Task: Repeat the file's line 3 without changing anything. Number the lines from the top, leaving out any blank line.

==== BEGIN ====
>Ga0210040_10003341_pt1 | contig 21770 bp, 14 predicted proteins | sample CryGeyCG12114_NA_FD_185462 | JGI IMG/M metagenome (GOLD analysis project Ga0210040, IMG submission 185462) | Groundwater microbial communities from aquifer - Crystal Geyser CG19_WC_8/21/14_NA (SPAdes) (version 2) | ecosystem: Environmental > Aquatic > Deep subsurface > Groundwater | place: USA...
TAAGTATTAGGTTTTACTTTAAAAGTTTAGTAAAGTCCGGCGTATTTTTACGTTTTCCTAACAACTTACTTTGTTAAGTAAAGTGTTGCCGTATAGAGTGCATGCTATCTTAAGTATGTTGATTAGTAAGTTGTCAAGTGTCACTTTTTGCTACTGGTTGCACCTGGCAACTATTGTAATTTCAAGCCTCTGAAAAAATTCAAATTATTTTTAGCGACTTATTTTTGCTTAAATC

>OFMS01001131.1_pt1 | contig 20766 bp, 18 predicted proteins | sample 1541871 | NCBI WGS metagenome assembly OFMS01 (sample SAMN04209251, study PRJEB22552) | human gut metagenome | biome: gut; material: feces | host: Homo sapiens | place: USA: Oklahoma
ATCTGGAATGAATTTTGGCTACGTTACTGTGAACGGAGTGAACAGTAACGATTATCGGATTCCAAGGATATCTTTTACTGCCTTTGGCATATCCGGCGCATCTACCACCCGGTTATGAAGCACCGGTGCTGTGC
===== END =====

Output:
>OFMS01001131.1_pt1 | contig 20766 bp, 18 predicted proteins | sample 1541871 | NCBI WGS metagenome assembly OFMS01 (sample SAMN04209251, study PRJEB22552) | human gut metagenome | biome: gut; material: feces | host: Homo sapiens | place: USA: Oklahoma